There is a golden throne in the musical canon reserved for The Beatles’ Sgt. Pepper’s Lonely Hearts Club Band. Credited with maturing the sound of rock and roll as the 60s knew it, the experimental album ushered in a new era of music that was infused with as much of the surreal as the cerebral.
In the case of Sgt. Pepper’s Lonely Hearts Club Band, the cover alone was reason enough to suspect a genre maker in the presence.
Designed by British pop artist Peter Blake and his wife, American artist/sculptor Jann Haworth, the album was photographed by the late Michael Cooper, best know for his insider pics of the London music scene circa 1960, as seen through friendships with bands including The Rolling Stones.
Like the band it sought to capture, the album cover appeared as a seamless transition from old to new: a signal of the change to arise with the dawn of artists’ approval clauses, a shift in the aesthetics of a post-war generation, and a widening in the too-narrow realm of art.
Today, while the movie poster industry — blockbuster or independent alike — seems to have taken a handful of Ambien (see Spacesick’s online “I Can Read Movies” series should you want to see something that doesn’t look like it was taken at the Sear’s portrait gallery), a cluster of folk in the music graphics industry are steadily producing exciting album covers, created with art and communication in mind rather than uniformity and commerce.
Below, today’s new generation of graphic artists talk music, artist angst, and creative reverie.
What is your all-time favourite album cover?
While I think I’m somewhat biased by how much I love the music, Sigur Rós’ ( ) album has to be one of the most perfect visual distillations of a band’s sound. It perfectly captures all the clichéd quotes describing their music: icy, cold, dynamic, earthy, mysterious, luminous, etc etc. I mean, the freaking album cover IS the name of the album!
Is there a difference between designing a record cover and a tour poster?
A record cover carries much more weight and importance than a tour poster. The art for an album needs to not only visually define ALL the content and mood and emotions of an album, but it actually needs to sum up a whole period for a band. It puts a face to an entire era of a band. A tour poster is much more of an advertisement for one specific event and is more free to explore only one facet of a band’s music. It needs only to fit into the whole, rather than define the band.
Do you listen to the album before beginning to work on the cover?
Oh yes! It’s absolutely one of the first steps that must be taken before I start any work on the art. Any visuals created without hearing the music itself seem to me to be fake and misguided. it would be like trying to design a poster for a movie you’ve never seen and don’t know any of the actors.
Are the musicians usually very involved with the initial creative process?
It seems to vary. Sometimes musicians have a very specific idea of what they want and just need someone who is on the same page with them. More often than not, musicians don’t seem to have any specific ideas in mind, but definitely know what they like when they see it.
Do you find musicians tend to be more opinionated in terms of the creative, or less so?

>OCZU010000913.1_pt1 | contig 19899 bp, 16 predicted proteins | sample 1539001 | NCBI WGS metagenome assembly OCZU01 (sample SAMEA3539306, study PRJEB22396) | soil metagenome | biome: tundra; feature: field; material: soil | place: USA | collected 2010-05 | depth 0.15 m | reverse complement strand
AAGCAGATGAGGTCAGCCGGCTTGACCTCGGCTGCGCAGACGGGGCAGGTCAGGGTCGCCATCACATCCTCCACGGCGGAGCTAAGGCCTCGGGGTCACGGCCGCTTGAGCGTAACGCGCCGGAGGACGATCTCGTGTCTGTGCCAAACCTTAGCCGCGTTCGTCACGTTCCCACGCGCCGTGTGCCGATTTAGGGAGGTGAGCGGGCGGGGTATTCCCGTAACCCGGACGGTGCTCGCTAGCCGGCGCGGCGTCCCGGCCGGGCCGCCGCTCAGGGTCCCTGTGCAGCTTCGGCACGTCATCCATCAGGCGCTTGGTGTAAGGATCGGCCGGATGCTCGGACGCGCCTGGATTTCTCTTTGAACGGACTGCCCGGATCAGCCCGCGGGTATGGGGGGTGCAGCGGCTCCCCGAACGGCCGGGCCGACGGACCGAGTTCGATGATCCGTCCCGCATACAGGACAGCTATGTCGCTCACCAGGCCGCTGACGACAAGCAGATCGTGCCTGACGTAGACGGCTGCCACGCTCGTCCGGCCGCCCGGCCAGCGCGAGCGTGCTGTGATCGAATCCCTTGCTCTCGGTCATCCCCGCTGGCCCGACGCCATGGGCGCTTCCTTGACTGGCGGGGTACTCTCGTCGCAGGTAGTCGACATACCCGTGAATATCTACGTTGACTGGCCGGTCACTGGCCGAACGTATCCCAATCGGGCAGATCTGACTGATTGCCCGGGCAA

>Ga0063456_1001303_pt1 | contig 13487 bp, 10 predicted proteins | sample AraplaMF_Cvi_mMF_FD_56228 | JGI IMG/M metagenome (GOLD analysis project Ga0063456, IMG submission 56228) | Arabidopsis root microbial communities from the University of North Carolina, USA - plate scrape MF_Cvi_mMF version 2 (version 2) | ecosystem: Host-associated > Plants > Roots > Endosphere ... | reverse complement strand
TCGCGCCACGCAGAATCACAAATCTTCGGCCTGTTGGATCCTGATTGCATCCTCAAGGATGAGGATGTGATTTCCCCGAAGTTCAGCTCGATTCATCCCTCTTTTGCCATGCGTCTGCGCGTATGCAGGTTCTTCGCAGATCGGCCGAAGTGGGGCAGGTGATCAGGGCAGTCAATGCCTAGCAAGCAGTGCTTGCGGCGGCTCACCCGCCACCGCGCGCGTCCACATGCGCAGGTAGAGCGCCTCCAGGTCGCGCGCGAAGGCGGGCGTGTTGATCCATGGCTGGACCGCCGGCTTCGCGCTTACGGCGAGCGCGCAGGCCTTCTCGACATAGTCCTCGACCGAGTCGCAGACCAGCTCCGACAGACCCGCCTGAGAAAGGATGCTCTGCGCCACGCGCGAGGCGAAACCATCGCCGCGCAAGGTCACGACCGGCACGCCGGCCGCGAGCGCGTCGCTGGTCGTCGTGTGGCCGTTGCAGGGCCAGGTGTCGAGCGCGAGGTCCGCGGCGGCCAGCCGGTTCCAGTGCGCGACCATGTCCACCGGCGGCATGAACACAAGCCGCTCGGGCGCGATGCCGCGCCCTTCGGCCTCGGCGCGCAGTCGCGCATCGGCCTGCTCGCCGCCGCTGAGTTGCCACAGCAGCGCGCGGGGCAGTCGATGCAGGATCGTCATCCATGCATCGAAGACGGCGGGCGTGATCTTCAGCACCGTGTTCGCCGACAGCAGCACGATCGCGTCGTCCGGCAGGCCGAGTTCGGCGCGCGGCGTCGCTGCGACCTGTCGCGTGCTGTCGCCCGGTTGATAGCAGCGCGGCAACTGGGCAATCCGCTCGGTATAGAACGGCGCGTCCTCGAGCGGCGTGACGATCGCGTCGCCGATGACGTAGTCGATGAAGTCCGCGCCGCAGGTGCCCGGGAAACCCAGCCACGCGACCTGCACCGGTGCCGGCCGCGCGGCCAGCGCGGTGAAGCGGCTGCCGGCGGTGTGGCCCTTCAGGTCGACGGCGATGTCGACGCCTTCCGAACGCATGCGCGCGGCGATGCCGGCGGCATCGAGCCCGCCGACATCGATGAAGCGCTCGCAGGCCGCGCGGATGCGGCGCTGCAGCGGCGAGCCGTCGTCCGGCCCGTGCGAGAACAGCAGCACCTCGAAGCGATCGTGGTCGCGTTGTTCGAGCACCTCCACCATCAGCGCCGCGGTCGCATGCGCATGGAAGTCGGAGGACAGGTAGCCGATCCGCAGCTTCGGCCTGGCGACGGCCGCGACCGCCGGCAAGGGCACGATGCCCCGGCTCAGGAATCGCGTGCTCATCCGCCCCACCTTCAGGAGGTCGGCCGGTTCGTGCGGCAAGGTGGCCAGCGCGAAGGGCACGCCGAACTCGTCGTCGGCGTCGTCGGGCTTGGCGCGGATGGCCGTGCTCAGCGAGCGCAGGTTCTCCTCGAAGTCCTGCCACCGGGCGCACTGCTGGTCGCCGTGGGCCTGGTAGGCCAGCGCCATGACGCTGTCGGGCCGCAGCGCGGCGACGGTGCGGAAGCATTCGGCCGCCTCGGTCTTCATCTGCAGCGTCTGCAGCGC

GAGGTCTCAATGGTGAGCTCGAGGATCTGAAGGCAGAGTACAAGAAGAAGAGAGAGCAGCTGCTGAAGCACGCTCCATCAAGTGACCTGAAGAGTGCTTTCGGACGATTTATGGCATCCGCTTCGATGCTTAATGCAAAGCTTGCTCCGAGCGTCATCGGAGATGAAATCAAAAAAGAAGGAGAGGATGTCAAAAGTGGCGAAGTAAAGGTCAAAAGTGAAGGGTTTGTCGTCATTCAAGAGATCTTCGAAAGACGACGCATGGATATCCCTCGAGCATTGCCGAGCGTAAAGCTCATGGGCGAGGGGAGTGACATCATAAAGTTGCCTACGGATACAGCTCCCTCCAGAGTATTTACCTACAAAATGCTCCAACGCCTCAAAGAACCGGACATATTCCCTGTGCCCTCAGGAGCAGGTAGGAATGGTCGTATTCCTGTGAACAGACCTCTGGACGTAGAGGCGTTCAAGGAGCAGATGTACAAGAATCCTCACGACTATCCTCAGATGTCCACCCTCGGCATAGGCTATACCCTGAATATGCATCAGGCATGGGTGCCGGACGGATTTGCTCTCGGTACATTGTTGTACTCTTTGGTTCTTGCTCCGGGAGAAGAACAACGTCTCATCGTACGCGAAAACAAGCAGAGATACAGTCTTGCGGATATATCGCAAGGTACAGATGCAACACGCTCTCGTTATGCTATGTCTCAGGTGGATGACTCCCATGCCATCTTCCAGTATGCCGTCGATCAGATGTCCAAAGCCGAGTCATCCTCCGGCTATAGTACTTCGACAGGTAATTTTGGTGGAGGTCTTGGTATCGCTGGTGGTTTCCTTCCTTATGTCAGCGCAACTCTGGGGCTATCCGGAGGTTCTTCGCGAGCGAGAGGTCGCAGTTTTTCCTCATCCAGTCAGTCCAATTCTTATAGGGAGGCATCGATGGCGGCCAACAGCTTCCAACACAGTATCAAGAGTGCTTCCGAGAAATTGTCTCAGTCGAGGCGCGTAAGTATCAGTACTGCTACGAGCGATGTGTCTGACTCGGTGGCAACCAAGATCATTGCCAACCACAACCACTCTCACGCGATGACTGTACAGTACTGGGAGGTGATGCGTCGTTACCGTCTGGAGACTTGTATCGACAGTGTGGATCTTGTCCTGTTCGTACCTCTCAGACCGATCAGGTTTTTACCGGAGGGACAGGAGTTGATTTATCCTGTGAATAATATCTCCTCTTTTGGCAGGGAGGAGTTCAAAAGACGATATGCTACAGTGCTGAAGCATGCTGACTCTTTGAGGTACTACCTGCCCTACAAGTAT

Nah, I don’t think musicians are really any different than other clients. Everyone’s a cheap bastard in the end.
What makes a good record cover?
I think good record covers are visual summations of both the band AND the album. I love when an album cover fits into the overall theme and mood of a band, but still conveys very specific information about the specific album.
Which designers out there right now do you most admire?
I’m a big fan of artists whose work finds a middle ground between illustration and design, such as Raymond Biesinger (from Edmonton, Canada), Doublenaut (from Toronto, Canada), The Silent Giants (Detroit, USA), Delicious Design League (Chicago, USA) and Young Monster (Chattanooga, USA). These guys step up the game with every new design they create.
What inspired you to specialize in music graphics?
When I was a dumb kid sitting in sixth grade, I spent almost every minute of the school day drawing logos and album covers for fake bands. A few years later, once I started to play in bands, I usually fell into the responsibility of handling our merch, posters, and album art. Doing art for other bands was just a natural extension of creating work for myself.
What are your top 3 albums so far for 2010 and do they match your top 3 album covers?
Extra Life Made Flesh – An insane mixture of avant garde rock, Renaissance music, and 80s pop, this album somehow manages to be simultaneously terrifying and hilarious.
East of the Wall Ressentiment – One of the catchiest heavy albums I’ve heard in years that somehow finds a perfect blend of technicality I did the design for the record, so unfortunately I can’t include it in my top 3 for design.
Xiu Xiu Dear God I Hate Myself – For an album with such a downer title, it has some surprisingly life-affirming songs.
Night of the Wolf 7 – The type and colors on this are so over the top. It’s totally one of the pieces that you just wish you designed every time you see it.
Cougar Den Keepondrifter – Aaron Horkey…nuff said.
Zs New Slaves – The art is totally as fucked up and off the wall as the band. Perfect for them.
If you could redesign a cover for any band, which would it be?
I’d probably redesign any of the albums by the weirdo, avant garde band Sleepytime Gorilla Museum. They have such an established visual direction (combining lots of faux-historical documents and textbook/academic graphics) but have never really gotten the artwork right. It rarely looks authentic enough and looks more like a fast Photoshop pastiche. I’d definitely stick in the same vein, but just do it better!